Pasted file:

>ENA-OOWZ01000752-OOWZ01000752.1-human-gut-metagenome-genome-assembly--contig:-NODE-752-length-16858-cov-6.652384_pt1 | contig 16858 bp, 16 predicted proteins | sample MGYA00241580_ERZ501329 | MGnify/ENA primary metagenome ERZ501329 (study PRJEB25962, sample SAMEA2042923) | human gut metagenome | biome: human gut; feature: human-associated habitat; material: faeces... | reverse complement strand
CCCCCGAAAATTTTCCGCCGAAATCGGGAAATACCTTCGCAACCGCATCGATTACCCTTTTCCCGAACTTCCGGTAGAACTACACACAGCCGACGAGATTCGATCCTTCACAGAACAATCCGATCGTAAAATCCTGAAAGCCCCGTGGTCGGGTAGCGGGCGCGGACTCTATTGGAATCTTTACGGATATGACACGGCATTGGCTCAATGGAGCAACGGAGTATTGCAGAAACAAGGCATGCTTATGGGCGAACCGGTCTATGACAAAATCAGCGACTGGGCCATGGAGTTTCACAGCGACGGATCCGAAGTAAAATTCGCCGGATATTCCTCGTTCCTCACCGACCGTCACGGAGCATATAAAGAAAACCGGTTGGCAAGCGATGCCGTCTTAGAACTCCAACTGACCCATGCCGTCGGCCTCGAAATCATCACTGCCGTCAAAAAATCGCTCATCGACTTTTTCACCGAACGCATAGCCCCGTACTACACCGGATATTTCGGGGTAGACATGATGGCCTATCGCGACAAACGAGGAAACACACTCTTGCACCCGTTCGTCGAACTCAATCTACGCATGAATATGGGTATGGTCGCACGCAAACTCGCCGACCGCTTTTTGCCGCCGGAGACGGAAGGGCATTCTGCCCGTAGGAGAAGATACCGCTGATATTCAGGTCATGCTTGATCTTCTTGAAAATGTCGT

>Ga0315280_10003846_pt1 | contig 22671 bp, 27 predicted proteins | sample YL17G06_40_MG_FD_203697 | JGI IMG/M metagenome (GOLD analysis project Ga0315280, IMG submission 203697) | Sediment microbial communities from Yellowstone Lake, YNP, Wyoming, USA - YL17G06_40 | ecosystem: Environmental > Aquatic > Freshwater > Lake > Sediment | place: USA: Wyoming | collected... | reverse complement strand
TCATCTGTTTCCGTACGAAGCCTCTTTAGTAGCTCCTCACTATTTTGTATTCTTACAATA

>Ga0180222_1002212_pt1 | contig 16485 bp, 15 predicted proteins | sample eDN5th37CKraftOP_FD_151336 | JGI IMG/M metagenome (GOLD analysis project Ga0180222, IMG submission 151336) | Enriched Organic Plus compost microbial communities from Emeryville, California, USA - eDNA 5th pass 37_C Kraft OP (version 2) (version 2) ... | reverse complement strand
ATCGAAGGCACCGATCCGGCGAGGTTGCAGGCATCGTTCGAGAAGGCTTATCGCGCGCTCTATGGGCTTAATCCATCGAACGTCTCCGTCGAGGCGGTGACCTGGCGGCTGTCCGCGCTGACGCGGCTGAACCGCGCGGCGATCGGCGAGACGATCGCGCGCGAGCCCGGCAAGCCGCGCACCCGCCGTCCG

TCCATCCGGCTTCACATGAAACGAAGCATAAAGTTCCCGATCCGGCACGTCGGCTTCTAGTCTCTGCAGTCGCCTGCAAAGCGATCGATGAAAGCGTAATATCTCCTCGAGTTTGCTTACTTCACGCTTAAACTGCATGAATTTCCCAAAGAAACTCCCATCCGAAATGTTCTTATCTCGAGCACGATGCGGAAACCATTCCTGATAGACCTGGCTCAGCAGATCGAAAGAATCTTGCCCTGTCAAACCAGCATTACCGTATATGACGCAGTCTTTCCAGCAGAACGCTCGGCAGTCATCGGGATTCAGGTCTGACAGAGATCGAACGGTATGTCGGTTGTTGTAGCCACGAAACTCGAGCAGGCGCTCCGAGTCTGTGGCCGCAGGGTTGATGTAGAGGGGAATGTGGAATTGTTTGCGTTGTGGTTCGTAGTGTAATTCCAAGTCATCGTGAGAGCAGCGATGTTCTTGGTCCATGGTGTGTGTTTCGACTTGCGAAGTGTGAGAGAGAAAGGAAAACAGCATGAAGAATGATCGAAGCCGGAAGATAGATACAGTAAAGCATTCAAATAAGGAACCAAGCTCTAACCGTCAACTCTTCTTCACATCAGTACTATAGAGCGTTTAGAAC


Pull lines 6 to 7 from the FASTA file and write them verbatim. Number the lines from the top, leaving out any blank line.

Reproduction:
ATCGAAGGCACCGATCCGGCGAGGTTGCAGGCATCGTTCGAGAAGGCTTATCGCGCGCTCTATGGGCTTAATCCATCGAACGTCTCCGTCGAGGCGGTGACCTGGCGGCTGTCCGCGCTGACGCGGCTGAACCGCGCGGCGATCGGCGAGACGATCGCGCGCGAGCCCGGCAAGCCGCGCACCCGCCGTCCG

TCCATCCGGCTTCACATGAAACGAAGCATAAAGTTCCCGATCCGGCACGTCGGCTTCTAGTCTCTGCAGTCGCCTGCAAAGCGATCGATGAAAGCGTAATATCTCCTCGAGTTTGCTTACTTCACGCTTAAACTGCATGAATTTCCCAAAGAAACTCCCATCCGAAATGTTCTTATCTCGAGCACGATGCGGAAACCATTCCTGATAGACCTGGCTCAGCAGATCGAAAGAATCTTGCCCTGTCAAACCAGCATTACCGTATATGACGCAGTCTTTCCAGCAGAACGCTCGGCAGTCATCGGGATTCAGGTCTGACAGAGATCGAACGGTATGTCGGTTGTTGTAGCCACGAAACTCGAGCAGGCGCTCCGAGTCTGTGGCCGCAGGGTTGATGTAGAGGGGAATGTGGAATTGTTTGCGTTGTGGTTCGTAGTGTAATTCCAAGTCATCGTGAGAGCAGCGATGTTCTTGGTCCATGGTGTGTGTTTCGACTTGCGAAGTGTGAGAGAGAAAGGAAAACAGCATGAAGAATGATCGAAGCCGGAAGATAGATACAGTAAAGCATTCAAATAAGGAACCAAGCTCTAACCGTCAACTCTTCTTCACATCAGTACTATAGAGCGTTTAGAAC